Witchcraft Continued: Popular Magic in Modern Europe

By Willem De Blécourt; Owen Davies | Go to book overview

CONTRIBUTORS

Willem de Blécourt is Honorary Research Fellow at the Huizinga Institute of Cultural History, Amsterdam. He has written numerous articles on witchcraft, popular culture and irregular medicine, published in Dutch, German and English journals such as Social History, Medical History and Gender & History. His most recent book is Het Amazonenleger [The Army of Amazons] (1999) which deals with irregular female healers in the Netherlands, 1850–1930. He is currently writing a book on werewolves to be published by London and Hambledon Press. He is also working on a history of witchcraft in the Netherlands.

Owen Davies is a Lecturer in History at the University of Hertfordshire. He has published numerous articles on the history of witchcraft and magic in eighteenth- and nineteenthcentury England and Wales. He is also the author of Witchcraft, magic and culture 1736–1951 (Manchester University Press, 1999) and A People Bewitched (1999). His most recent book is Cunning-Folk: Popular Magic in English History (2003).

Nils Freytag is an assistant professor at the University of Munich. He is the author of Aberglauben im 19. Jahrhundert. Preußen und seine Rheinprovinz zwischen Tradition und Moderne 1815–1918 (2003), and along with Diethard Sawicki is currently editing Entzauberte Moderne?, a collection of essays on the occult in nineteenth- and twentieth-century Europe. His research interests include the social, cultural and environmental history of Germany in the eighteenth and nineteenth centuries.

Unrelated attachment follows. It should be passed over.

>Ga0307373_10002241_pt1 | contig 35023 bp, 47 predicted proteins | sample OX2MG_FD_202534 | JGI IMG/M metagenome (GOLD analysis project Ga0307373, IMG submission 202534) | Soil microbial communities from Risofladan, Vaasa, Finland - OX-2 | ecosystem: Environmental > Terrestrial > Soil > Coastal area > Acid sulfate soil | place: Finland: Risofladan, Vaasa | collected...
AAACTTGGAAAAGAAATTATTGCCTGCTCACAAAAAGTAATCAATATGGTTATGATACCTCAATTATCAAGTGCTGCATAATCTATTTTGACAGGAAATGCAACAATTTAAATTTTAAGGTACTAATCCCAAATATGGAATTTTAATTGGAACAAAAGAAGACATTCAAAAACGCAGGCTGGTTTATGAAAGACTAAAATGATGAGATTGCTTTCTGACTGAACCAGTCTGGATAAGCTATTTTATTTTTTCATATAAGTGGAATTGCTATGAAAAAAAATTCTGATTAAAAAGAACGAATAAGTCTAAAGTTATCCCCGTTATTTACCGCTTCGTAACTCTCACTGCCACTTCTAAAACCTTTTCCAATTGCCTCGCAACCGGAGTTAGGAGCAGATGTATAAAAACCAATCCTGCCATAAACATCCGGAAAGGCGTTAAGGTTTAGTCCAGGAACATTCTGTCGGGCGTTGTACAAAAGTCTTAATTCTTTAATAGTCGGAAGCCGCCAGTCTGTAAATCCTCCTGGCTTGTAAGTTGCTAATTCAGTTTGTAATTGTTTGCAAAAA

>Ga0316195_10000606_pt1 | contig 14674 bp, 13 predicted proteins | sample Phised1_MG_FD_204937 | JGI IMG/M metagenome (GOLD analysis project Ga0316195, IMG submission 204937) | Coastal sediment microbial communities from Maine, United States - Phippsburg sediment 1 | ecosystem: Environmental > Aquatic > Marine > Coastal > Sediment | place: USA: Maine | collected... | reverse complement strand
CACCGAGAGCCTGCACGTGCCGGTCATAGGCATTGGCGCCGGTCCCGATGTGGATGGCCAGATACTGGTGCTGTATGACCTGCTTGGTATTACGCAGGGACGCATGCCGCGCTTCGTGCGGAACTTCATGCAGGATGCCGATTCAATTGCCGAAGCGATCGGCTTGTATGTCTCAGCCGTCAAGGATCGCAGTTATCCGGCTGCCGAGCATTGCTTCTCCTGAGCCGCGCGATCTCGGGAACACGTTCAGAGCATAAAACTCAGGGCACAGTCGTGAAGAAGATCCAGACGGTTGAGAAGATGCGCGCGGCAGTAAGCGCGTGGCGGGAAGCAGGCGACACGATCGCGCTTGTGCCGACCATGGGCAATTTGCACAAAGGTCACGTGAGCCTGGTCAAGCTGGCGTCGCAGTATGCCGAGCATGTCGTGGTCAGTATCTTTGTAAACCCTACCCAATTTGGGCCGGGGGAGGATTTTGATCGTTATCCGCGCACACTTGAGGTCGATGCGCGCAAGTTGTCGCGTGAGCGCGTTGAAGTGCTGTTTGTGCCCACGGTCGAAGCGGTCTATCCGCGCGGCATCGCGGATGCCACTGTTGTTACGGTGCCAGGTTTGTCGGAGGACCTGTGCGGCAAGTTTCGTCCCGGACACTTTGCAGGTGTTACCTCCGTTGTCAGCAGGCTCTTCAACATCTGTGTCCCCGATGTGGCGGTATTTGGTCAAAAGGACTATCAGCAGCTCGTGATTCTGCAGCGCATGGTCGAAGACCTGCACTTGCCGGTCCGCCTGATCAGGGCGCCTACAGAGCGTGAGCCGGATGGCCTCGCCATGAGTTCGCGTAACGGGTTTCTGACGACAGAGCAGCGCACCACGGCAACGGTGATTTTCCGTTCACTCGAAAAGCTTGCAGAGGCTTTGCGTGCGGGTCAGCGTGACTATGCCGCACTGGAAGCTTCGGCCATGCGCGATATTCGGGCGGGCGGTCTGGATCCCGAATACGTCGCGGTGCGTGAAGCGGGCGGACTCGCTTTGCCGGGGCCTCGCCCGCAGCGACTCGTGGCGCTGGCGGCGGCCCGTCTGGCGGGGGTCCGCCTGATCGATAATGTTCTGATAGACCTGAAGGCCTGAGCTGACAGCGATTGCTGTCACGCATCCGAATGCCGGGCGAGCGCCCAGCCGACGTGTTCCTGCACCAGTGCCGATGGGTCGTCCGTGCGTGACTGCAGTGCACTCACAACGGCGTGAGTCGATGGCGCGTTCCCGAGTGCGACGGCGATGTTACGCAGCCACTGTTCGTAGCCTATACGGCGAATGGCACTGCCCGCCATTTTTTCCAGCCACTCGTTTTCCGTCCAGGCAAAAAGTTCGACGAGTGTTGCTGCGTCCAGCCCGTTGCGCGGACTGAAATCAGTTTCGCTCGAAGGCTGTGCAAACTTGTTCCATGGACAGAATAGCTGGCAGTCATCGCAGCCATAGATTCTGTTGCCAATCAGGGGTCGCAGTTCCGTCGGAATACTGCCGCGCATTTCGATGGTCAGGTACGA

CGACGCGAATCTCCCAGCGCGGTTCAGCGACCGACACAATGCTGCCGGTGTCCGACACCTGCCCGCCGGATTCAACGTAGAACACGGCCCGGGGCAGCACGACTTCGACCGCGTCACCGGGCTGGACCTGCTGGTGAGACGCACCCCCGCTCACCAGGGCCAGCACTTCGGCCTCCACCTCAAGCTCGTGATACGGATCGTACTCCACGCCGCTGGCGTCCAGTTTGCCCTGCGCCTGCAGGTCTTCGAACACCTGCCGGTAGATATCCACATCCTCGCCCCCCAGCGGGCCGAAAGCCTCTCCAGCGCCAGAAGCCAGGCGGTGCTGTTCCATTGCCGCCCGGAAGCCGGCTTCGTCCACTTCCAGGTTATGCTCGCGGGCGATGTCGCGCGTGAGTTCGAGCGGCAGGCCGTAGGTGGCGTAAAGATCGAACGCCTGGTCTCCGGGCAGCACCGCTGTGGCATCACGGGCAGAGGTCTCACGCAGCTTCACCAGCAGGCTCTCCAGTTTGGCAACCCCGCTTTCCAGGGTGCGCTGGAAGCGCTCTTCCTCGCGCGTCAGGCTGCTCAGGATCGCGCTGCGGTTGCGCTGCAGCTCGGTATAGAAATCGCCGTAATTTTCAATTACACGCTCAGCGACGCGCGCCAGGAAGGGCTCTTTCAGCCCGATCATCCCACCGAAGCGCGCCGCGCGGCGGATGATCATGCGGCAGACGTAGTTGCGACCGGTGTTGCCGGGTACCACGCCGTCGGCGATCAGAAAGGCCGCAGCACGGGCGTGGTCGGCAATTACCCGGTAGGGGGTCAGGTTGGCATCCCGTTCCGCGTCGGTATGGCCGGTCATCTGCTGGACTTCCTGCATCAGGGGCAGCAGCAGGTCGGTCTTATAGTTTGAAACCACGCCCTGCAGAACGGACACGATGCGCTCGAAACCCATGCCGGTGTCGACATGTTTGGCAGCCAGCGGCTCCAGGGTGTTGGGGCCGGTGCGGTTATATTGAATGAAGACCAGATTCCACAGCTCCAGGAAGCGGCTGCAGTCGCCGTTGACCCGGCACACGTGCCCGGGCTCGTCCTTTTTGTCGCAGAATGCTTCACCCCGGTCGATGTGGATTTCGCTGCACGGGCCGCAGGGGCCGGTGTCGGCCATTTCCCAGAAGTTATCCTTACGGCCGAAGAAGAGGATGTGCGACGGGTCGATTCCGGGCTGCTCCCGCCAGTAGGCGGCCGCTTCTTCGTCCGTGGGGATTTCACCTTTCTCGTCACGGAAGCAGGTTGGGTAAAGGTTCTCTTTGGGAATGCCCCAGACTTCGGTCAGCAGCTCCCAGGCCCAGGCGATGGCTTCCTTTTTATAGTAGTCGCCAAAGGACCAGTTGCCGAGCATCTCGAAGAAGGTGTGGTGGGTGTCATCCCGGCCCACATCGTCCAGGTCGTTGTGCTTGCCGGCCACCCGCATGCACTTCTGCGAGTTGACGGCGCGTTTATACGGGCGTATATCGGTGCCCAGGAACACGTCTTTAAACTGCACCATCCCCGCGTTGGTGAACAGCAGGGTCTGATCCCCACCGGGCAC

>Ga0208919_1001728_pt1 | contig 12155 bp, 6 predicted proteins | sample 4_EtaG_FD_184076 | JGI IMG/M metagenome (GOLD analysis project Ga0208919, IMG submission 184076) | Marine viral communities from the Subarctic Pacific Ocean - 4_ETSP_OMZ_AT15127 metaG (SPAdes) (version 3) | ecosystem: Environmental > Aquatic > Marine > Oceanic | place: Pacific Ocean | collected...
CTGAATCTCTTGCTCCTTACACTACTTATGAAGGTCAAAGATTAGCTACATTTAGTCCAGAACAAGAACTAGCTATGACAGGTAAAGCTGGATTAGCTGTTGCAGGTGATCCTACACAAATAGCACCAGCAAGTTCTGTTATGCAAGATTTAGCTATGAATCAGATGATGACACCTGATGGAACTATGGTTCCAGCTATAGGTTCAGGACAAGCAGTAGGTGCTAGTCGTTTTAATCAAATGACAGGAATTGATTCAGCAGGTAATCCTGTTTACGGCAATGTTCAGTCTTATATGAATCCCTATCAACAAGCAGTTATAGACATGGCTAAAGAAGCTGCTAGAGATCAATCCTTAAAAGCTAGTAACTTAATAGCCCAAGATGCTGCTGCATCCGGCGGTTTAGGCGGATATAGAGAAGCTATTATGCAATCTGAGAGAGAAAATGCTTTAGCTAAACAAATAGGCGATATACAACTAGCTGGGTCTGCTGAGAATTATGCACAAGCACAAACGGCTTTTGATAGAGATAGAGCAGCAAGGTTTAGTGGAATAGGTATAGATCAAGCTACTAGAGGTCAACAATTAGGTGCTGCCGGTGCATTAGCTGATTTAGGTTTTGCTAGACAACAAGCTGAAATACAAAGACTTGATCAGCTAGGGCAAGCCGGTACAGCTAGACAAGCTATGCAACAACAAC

Susan Hoyle took early retirement from British Rail in 1996 after a varied career, mainly concerned with public transport. She is now an independent scholar and writer, and amongst other projects is working on narratives about the battle of Trafalgar, as well as Victorian witches and detectives. She lives near Land’s End.

Richard Jenkins is Professor of Sociology at the University of Sheffield. He has carried out ethnographic field research in Northern Ireland, England, Wales and Denmark. Among his recent publications are Pierre Bourdieu (2nd edn, 2002), Social Identity (1996), Rethinking Ethnicity (1997), Questions of Competence (1998) and Foundations of Sociology (2002).

Sabina Magliocco is Associate Professor of Anthropology at California State University, Northridge. She is the author of The Two Madonnas: The Politics of Festival in a Sardinian Community (1993), Neo-Pagan Sacred Art and Altars: Making Things Whole (2001), and numerous articles. A recipient of Guggenheim and National Endowment for the Humanities fellowships, she has done fieldwork in Italy and the United States on ritual, festival, folk narrative and material culture.

Stephen Mitchell is Professor of Scandinavian and Folklore at Harvard University. His research in recent years has focused on witchcraft and performance in medieval Scandinavia and includes ‘Nordic Witchcraft in Transition: Impotence, Heresy, and Diabolism in 14th-century Bergen’ (Scandia), ‘Blåkulla and its Antecedents: Transvection and Conventicles in Nordic Witchcraft’ (Alvíssmál), ‘Anaphrodisiac Charms in the Nordic Middle Ages: Impotence, Infertility, and Magic’ (Norveg), ‘Folklore and Philology

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